First Delivery

by Charles Lester Morris


After a moment, he walked back. "Les," he said, "how are you going to get the ship over to the gas pump?" I looked at the row of airplanes deployed between our craft and the pump and sensed his suggestion.

"Well," I said, "if you will ask them to have someone hold the wings of the other ships, I'll fly over."

The clear space around the pump was about seventy-five feet square, and a quick jump was all that was necessary. His happiness flourished in the ejaculations of the bystanders.

I took off alone for Springfield, because we thought it best to have the ship as light as possible. It was the longest flight of the trip-ninety-two miles airline. Furthermore, the day had become quite warm, and we were not at all sure of what was going on inside the transmission.

The miles slipped by uneventfully, and in due course the Springfield Airport was below me. A small training ship had just landed as I came over the edge of the field, and he began to taxi toward the hangar at the far end, unaware of my presence. I kept just behind him about five feet above the ground as he bounced slowly along. When he reached the ramp, he turned to line up with the other ships, then suddenly slammed on the brakes and stopped dead in his tracks. The pilot said afterwards, "When I saw you, I didn't know whether to open the door and bail out right there, or to give her the gun and try to take off over the wires!"

End Of Epochal Flight The end of an epochal flight. Left to right. E. Walsh, A. Plenefisch, I. Sikorsky, Orville Wright, R. Alex, L. Morris and B. Labensky.

Before landing, I hovered a while, facing the incredulous group that emerged from the administration building. Then one young fellow signaled me very tentatively to move over slightly to the left. I obliged. With more confidence, he signaled me to the right, and once more I obeyed. With recklessness born of success, he signaled for me to go straight up in the air-and when I actually did so, he threw up his hands and quit! "That's the biggest damn lie I ever saw!" he said.

While I waited for Mr. Sikorsky and the others, an Army airplane from Wright Field circled the port. In it was Lieutenant Colonel Gregory, who deserves a great deal of credit along with our group for the creation of this craft. Hard work, ridicule, high hopes, and bitter disappointments had been his lot for years while he and his associates tried to bring into being just such a ship. Now, at long last, the proof of their courage and foresight was here.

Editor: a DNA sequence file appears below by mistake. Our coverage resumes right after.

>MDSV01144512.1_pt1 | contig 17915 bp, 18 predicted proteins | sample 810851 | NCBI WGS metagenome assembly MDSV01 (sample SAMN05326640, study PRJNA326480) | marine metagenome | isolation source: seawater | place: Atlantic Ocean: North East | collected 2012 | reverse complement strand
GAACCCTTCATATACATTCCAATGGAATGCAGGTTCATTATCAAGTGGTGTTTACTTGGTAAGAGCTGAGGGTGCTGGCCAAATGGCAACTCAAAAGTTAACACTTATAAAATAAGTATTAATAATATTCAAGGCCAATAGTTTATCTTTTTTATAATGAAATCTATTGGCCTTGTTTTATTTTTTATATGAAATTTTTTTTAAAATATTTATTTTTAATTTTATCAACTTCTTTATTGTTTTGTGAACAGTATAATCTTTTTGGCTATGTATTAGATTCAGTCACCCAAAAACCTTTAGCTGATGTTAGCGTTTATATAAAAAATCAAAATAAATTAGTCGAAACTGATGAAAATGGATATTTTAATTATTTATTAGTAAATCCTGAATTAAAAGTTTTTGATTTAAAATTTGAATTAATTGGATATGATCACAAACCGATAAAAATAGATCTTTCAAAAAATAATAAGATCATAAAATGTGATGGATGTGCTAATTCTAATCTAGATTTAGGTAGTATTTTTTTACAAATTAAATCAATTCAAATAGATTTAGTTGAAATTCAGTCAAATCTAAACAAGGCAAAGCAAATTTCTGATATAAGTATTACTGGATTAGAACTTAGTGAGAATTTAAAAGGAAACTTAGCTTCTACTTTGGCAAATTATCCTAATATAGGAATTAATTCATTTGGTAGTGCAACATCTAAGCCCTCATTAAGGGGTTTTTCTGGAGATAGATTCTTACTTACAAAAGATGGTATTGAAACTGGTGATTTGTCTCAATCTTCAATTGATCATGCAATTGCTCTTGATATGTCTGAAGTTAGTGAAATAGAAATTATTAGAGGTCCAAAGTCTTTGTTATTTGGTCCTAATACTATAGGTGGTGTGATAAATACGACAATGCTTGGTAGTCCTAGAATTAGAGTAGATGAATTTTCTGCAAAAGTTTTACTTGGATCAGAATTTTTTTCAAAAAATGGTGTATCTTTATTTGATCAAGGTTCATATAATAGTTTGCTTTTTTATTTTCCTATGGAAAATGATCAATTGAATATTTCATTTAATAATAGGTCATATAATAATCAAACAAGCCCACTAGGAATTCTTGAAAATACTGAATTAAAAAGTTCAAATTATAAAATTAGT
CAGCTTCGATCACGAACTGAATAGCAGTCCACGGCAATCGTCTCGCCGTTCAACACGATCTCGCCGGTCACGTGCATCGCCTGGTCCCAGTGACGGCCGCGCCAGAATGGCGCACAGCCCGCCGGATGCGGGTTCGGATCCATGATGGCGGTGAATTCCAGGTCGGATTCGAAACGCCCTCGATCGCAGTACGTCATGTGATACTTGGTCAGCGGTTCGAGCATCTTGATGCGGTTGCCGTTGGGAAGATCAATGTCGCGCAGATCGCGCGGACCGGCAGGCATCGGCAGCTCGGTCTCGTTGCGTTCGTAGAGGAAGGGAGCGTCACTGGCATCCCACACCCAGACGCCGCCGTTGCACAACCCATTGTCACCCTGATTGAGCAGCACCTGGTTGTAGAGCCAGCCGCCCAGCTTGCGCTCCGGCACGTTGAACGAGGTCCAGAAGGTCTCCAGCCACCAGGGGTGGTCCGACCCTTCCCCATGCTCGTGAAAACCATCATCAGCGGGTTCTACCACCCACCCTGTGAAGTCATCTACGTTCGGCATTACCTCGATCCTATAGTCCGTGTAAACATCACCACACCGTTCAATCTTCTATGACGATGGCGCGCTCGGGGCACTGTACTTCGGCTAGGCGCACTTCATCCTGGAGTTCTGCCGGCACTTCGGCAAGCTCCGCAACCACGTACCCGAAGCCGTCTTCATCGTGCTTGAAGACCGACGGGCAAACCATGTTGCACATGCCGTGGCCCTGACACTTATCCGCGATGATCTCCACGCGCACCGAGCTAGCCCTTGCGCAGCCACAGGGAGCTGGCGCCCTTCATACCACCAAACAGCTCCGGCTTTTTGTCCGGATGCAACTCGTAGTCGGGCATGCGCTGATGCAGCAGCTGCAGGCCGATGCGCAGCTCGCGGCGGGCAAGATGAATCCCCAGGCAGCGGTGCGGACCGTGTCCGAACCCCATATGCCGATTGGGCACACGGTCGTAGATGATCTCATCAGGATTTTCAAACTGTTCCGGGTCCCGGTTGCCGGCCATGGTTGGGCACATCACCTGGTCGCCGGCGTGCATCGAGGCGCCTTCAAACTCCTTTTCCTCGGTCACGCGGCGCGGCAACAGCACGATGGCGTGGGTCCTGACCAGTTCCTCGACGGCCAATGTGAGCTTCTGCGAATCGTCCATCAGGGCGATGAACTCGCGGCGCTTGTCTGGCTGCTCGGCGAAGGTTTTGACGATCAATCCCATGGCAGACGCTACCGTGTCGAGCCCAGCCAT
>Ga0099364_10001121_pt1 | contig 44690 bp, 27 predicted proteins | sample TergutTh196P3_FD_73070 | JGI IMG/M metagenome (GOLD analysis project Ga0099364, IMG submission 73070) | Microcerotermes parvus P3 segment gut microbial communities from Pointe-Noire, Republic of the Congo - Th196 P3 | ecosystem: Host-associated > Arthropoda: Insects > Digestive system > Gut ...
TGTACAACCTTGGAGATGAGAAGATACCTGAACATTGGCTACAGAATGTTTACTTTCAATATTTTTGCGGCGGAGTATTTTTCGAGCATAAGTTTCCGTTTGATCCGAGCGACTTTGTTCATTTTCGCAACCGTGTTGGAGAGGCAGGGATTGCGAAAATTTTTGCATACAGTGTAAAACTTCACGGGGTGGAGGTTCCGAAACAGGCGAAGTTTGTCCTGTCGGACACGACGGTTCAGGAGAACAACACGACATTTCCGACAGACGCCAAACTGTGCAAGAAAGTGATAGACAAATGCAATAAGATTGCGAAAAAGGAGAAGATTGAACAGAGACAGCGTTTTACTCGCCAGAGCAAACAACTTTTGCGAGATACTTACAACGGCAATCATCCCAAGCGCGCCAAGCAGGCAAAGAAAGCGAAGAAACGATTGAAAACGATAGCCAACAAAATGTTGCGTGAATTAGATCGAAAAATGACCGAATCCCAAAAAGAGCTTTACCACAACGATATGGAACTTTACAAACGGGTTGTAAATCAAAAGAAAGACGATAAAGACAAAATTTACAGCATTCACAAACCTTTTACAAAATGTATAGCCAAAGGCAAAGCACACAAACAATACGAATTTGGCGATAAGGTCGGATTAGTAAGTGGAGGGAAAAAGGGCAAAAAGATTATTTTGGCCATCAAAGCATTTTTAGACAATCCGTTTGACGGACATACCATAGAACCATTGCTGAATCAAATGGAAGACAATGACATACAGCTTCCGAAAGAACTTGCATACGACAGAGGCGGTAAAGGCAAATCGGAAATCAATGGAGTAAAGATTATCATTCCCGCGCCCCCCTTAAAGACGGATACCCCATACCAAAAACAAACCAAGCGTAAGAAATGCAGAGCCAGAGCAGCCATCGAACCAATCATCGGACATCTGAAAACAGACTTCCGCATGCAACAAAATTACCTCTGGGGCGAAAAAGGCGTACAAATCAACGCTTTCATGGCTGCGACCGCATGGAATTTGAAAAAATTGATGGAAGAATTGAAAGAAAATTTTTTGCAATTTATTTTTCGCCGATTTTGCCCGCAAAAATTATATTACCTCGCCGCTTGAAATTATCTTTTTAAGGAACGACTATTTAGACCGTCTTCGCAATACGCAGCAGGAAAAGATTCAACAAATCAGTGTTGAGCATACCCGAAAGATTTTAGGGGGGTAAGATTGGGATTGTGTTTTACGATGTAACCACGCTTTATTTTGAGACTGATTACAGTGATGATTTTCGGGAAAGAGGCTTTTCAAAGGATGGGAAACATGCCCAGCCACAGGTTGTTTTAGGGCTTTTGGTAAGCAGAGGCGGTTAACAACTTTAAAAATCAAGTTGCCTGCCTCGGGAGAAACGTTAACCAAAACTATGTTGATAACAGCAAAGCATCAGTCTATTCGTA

Gregory and I impatiently awaited the arrival of the ground party. When they finally showed up, the side cowlings that had been removed from around the gear case, to give better cooling on the trip, were quickly buttoned on for the dress parade to Wright Field. Gregory phoned that we would be in at three-forty, the engine was started, and Mr. Sikorsky took his seat again beside me.

Off we hopped with Gregory not far behind in the Army airplane and Labensky just behind him in another ship hurriedly chartered at the airport.

In fifteen minutes Patterson Field was below us, and as we looked over the top of a low hill, Wright Field came into view.

"There it is!" shouted Mr. Sikorsky. His face twitched just a little' and we exchanged another warm handclasp.

A couple of minutes later and we were circling the buildings. I couldn't resist the temptation to zoom low over the ramp once, just to show that we had arrived. Then we circled back and hovered in the space that had been cleared for us a few feet in front of the operations office. Mr. Sikorsky waved joyfully to the sizable welcoming group that had gathered.

We landed on a red-topped gasoline pit surrounded by airplanes of every description from the mammoth B-19 bomber to the tiny little private airplanes that were being considered for various military missions, and Mr. Sikorsky stepped out, proud and happy at the successful completion of an epochal mission.

XR-4 Lt. Col. H. F. Gregory congratulates Mr. Sikorsky on the successful completion of the XR-4’s delivery flight, while Mr. Orville Wright smiles his approval.

Recapitulation of facts regarding the XR-4 delivery flight: Five days elapsed time; 761 airline miles; 16 separate flights; 16 hours, 10 minutes actual flying time; four states covered; first helicopter delivery flight completed; unofficial American airline-distance record repeatedly established and exceeded, finally to remain at ninety-two airline miles; first interstate helicopter flights (unofficial); first interstate helicopter passenger flights (also unofficial); World Endurance Record for helicopters exceeded with a flight of 1 hour, 50 minutes (most regretfully unofficial).


Additional reading 'R-4 SHOWS THE WAY' ARCHIVESS NEWS MARCH 2000


last update SEPTEMBER 22, 2012